(The following post contains general comments/thoughts on what’s been happening in the UK this week. On a personal note, my thanks to friends overseas who’ve contacted me over the past 72 hours asking if I’m okay. Much appreciated, guys.)
I posted on my Facebook status yesterday an observation that the riots taking place in various areas of the UK – including my home town of Nottingham – have brought out the inner right winger in a number of people who hitherto wore their liberal credentials on their sleeves.
I’ve spent three days sitting at work listening to reasonably educated people (many from outlying areas of the city completely unaffected by the riots) fulminate at those responsible as mindless, thuggish, work-shy freeloaders who have no political motivation but are just out to cause destruction and loot shops. Which is probably true of the vast majority of the rioters. But the mistake that’s being made here is that rioters, looters and genuine protestors are being lumped into the same group.
I’ve also spent three days listening to reasonably educated, supposedly liberal, middle class people from unaffected areas advocate the use of water cannons, rubber bullets, tear-gas or even armed response. I’ve heard people, without a trace of irony, talking about bringing back Borstals, National Service and the death penalty. I can’t imagine a less appropriate response to what’s currently happening. It’s a form of parochialism that reveals he who espouses it as little better than the hooded thug actually throwing a firebomb. One is physically undertaking a violent act, the other is suggesting that a violent act be undertaken in their name and on their behalf or – worse – implying that a heavy-handed anti-youth police state would prevail if they had their way.
I’ve also listened to a lot of pontificating about the causes of the rioting. What happened in London was sparked off by the fatal shooting of a man by Metropolitan officers. What’s getting lost in all the tabloid proselytizing is that the friends and family of the deceased, who turned up at a police station in Tottenham demanding answers, did so with the intent of staging a peaceful protest. Events exacerbated after a teenage girl who threw stones was attacked by police. Other incidences of rioting have been blamed on job cuts.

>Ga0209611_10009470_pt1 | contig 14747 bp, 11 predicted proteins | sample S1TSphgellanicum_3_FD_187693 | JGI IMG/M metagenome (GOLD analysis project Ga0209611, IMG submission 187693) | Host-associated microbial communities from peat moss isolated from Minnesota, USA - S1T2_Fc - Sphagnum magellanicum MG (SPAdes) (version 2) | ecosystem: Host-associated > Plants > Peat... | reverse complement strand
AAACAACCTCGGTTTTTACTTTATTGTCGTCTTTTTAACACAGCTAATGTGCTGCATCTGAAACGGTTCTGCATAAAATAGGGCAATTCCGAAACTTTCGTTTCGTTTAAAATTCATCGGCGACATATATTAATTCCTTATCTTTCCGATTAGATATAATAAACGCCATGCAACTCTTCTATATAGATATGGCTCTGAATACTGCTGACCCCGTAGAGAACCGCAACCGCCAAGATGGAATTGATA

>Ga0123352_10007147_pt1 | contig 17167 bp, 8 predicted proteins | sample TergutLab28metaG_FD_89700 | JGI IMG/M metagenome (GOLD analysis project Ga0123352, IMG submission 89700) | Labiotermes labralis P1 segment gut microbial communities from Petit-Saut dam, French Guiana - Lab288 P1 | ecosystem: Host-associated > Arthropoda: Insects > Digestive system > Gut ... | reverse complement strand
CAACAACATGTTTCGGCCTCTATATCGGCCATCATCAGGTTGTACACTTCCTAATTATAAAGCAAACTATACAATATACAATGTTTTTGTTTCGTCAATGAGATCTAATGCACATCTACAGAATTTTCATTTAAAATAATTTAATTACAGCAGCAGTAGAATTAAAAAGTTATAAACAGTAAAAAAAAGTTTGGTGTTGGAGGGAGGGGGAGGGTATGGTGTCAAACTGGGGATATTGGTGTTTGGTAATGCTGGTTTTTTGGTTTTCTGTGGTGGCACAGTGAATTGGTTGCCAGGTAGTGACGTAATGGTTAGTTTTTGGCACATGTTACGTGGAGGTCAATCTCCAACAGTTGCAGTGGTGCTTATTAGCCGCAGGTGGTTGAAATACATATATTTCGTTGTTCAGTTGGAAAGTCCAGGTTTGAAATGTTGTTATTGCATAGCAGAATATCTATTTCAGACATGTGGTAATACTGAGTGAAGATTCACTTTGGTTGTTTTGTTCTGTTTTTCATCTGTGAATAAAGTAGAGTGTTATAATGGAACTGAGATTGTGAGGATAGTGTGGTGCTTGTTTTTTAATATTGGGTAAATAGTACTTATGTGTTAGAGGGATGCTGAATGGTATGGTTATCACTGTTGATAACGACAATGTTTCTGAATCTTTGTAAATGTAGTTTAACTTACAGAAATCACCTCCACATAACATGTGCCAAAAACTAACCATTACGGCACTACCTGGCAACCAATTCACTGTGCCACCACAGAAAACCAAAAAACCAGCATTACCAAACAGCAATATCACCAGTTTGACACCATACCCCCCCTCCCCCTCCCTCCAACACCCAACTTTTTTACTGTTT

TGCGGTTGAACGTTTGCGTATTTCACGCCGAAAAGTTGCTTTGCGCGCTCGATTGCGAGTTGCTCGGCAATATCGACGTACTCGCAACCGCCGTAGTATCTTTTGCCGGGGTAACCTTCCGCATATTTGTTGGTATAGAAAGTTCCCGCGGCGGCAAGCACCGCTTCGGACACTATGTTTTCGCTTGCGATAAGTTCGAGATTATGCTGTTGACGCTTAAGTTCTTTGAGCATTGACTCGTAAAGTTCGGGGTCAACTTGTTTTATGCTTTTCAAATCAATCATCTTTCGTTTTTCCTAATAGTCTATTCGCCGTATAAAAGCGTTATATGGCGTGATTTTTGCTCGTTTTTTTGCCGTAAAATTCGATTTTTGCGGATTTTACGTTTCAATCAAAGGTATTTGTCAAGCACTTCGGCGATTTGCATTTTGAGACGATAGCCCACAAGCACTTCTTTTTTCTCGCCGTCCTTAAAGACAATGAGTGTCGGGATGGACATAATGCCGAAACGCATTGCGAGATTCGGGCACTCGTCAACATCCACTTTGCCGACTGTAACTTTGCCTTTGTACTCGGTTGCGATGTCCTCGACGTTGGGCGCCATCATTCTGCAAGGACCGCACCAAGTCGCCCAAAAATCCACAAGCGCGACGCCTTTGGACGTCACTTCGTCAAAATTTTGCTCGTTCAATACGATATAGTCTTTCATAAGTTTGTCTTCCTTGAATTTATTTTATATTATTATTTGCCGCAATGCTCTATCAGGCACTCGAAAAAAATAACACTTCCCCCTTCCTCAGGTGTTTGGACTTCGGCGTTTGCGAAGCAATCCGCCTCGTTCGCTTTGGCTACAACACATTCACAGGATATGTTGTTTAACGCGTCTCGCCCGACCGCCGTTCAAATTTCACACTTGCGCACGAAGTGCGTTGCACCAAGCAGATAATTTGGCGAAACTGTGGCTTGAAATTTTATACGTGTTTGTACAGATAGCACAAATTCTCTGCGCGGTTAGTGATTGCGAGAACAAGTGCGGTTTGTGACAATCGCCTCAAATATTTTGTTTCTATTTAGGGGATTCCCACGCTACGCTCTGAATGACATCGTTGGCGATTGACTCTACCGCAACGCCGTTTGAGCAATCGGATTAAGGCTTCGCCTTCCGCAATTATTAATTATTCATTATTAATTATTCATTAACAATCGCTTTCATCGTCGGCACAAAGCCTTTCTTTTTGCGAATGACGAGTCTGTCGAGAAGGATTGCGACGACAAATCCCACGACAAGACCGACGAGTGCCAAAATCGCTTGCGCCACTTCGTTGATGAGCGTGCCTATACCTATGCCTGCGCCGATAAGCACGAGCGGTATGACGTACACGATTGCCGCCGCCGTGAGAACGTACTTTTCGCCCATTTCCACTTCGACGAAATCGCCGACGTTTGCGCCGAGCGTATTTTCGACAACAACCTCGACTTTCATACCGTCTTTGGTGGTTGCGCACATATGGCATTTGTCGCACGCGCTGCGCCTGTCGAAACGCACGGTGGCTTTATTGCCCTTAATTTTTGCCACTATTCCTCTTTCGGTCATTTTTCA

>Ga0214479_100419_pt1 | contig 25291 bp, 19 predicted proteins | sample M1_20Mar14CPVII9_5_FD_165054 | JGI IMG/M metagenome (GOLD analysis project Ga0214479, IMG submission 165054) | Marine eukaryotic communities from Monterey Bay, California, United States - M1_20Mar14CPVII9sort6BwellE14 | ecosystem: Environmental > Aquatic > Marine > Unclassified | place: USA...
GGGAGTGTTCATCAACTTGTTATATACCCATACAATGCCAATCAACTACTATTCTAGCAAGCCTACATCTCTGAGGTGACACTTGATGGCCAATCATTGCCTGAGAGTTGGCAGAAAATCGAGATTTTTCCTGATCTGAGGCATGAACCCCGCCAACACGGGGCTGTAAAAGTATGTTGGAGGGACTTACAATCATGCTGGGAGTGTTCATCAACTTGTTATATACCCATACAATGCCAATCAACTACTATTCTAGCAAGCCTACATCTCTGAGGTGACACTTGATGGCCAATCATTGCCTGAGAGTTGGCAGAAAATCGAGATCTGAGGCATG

Have you ever been on a fire safety course or done it as part of an induction at work? Remember the fire triangle? You need fuel, heat and oxygen for a fire to break out. A spark itself does not cause a fire. The environment needs to be conducive. What sparks off a riot is seldom the reason for it. There has to be a tinderbox atmosphere for conflagration to ensue. And it’s generally the case that this atmosphere has been simmering away for quite some time before things erupt.
One of the most facile questions I’ve heard asked is “What’s going through the heads of the rioters while they smash windows and burn buildings?” My best guess would be: nothing much. They’re probably too driven by adrenaline, anger, frustration and the suddenly presented opportunity for destructive catharsis to do much intellectualizing about things.
The question that should be asked, and which I’m not seeing anywhere in the media or on Facebook, is this:
What created the atmosphere of disaffection and disenfranchisement so palpable in England at the moment that the riots were able to happen?